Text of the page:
Dear Taylor Swift-
My 8 year old daughter Emily and I attended your concert this weekend in Dallas. It was her first ever concert experience and I fear it was a mistake to bring her. You see, now the bar is set so high for performances that she will likely never reach it again.
I want to thank you for being a class act. I am an overly protective mama, and I can feel comfortable encouraging my daughter in her love and adoration of you. I can (and do) say to my girls ‘Look how pretty she is. And look at her clothes and her make up. She is pretty without being inappropriate.’ Thank you for going against the grain of the rest of the modern, oversexualized culture targeting preteens. Free piece of advice: Don’t screw that up.
I also want to thank you for giving me this night with my girl. She will never forget being there and watching her hero out there singing. You were her main event. I bought a ticket, too. But, Taylor, while I enjoyed your performance very much, my main event was watching my daughter watch you. She won’t forget that night because of you, but I won’t forget that night because she and I shared that delightful time together. Thank you.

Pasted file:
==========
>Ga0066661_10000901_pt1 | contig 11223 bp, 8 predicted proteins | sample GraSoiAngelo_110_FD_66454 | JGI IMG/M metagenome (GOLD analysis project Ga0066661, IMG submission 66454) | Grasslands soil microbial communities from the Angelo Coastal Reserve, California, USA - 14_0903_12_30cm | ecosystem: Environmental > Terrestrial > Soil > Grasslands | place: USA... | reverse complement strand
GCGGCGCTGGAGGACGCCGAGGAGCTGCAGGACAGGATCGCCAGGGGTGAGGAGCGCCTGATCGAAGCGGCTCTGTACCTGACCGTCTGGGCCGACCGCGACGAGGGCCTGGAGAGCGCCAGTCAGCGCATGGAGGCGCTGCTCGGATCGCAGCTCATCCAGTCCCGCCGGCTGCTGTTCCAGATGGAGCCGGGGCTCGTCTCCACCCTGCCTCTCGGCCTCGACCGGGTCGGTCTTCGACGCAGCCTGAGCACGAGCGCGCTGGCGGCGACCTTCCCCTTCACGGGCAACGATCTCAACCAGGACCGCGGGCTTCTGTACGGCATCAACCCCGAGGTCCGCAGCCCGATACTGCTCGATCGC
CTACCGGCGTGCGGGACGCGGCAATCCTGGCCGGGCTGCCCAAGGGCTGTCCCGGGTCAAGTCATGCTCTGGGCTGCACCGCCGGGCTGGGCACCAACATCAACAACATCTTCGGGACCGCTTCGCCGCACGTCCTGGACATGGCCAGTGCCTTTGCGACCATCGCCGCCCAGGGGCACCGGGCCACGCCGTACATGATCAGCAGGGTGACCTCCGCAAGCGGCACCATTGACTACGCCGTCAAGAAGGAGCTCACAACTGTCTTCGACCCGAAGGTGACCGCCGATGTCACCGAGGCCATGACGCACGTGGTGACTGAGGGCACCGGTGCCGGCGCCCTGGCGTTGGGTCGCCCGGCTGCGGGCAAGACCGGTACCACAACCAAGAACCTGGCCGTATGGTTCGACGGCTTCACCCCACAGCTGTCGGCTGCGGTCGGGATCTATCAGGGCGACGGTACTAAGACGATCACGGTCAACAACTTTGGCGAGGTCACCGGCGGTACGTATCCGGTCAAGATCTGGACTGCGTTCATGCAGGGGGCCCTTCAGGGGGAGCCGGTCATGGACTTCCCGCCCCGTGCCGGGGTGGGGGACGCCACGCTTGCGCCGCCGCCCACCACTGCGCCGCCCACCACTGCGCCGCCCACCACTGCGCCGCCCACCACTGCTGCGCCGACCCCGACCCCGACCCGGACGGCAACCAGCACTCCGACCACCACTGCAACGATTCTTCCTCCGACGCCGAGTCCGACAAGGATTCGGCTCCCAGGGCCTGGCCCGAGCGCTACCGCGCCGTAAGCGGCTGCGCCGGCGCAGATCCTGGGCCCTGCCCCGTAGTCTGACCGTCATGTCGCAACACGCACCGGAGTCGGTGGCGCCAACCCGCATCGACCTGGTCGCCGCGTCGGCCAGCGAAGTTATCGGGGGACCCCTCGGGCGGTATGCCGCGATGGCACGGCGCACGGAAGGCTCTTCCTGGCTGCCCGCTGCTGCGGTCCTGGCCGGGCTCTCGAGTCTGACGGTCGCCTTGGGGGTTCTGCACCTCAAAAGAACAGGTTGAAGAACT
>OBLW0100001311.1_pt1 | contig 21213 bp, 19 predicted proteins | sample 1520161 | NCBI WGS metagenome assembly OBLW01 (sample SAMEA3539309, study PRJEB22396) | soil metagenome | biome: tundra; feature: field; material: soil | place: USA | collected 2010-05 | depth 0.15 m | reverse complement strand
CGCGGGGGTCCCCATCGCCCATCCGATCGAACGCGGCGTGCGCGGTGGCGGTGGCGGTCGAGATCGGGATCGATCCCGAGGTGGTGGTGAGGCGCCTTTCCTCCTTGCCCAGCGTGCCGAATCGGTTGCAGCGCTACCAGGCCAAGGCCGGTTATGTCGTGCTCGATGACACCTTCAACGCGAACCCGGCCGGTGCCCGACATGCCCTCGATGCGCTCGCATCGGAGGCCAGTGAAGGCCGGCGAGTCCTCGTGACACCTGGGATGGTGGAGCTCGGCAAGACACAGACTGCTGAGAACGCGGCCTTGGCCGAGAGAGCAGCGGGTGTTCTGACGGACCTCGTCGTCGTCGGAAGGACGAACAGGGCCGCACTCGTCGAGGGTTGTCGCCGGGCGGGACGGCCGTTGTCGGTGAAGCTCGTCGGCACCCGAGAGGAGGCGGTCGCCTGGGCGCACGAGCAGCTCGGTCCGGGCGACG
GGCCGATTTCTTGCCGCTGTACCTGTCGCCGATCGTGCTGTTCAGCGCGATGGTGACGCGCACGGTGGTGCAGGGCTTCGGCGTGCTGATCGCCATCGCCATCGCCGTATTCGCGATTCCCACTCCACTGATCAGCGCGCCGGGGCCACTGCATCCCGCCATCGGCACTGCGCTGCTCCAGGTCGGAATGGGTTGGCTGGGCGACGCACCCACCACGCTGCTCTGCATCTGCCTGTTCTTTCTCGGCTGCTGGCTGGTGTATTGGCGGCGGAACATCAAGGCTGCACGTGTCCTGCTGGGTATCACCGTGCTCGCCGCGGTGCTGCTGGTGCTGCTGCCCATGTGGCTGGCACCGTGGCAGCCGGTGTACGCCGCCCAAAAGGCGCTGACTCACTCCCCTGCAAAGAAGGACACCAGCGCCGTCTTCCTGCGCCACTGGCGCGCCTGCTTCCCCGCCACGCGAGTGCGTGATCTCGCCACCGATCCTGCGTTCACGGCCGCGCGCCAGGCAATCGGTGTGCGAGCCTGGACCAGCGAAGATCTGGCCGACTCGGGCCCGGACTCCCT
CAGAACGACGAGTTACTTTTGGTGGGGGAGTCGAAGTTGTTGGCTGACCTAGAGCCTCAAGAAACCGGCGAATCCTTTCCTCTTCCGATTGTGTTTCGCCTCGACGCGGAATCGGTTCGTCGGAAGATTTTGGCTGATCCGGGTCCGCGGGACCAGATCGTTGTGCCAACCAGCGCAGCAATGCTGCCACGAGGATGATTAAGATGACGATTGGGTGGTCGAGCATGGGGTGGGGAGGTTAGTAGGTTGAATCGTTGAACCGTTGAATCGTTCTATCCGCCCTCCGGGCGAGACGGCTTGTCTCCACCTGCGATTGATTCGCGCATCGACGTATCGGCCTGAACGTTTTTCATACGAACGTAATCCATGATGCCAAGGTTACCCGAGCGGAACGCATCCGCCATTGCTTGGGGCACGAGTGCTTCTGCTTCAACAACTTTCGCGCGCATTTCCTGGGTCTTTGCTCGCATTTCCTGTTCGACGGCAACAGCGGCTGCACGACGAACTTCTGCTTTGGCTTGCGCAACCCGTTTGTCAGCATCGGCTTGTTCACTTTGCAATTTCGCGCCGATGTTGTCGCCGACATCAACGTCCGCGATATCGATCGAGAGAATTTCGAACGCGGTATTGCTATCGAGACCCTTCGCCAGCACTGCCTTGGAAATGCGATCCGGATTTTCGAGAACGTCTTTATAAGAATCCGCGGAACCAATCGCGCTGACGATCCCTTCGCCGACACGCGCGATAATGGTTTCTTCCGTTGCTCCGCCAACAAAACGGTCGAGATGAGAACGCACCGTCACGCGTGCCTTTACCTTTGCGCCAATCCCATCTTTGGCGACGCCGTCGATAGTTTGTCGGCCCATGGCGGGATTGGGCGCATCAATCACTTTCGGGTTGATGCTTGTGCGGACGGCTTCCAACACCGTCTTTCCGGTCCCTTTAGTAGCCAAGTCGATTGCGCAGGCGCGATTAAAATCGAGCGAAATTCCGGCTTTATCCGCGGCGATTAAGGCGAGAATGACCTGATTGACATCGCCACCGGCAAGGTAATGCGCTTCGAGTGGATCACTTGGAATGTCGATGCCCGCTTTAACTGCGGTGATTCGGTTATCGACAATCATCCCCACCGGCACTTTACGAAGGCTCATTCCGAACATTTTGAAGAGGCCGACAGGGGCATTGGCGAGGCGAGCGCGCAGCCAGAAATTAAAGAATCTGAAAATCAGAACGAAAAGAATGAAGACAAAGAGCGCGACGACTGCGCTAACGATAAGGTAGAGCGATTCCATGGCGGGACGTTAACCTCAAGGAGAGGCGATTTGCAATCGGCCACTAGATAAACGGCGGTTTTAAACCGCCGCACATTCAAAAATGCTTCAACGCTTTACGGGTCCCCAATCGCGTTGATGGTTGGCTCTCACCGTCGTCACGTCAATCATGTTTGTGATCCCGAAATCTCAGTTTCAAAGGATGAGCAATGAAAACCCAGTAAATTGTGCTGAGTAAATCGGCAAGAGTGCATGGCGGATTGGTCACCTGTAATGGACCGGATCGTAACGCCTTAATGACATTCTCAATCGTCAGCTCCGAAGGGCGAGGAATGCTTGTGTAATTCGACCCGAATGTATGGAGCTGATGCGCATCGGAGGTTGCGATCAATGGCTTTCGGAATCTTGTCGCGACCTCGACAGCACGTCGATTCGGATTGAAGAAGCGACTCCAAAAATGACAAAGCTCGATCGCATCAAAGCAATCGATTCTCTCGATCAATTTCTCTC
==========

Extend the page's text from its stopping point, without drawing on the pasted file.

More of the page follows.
This year has been a tough one for my girl. Third grade has been the tipping point for what is ‘cool’. It is no longer cool to be the nice girl. It is no longer cool to stay out of trouble. It is no longer cool to be polite and respectful. So for a very sweet ‘good girl’, this was the year her peers seemed to turn on her in a lot of ways. It has been tough to watch her navigate it.
Third grade also is the year when it is hard to be different. Before, being different meant that your peers ask questions truly out of curiosity. Now, differences are seized by peers as chances to be critical and sometimes cruel. I understand why. At this age, the playground is a kill or be killed environment. It always will be. If you are picking on someone else, it reduces the chance that someone will pick on you. I don’t mean bullying (in my opinion that word is WAY overused). I mean the small catty, cutting things girls (and not too few boys) say. Being different means giving them a topic to talk about.
So it was a particularly hard year to be identified as having dyslexia, and having to participate in a pull out group with a special teacher each day. She never complains about the extra work, she just doesn’t want to be different. ‘I wish I could go to a school where everyone has dyslexia,’ she has told so many times. Then, it became a difficult year to be the only kid in her class to get braces. It has just kept piling on. It has been so….. difficult.
And so, Taylor Swift, when you broke out singing ‘Mean’, I am sure you probably wondered who was singing so very extra loud on the front row of Section 327. It was Emily and her Mama, singing our guts out, releasing our frustrations at this rough, tough year. Thank you for being the soundtrack for her life.
Someday, I’ll be, living in a big ol’ city, And all you’re ever gonna be is mean.
Someday, I’ll be, big enough so you can’t hit me, And all you’re ever gonna be is mean.
Why you gotta be so mean?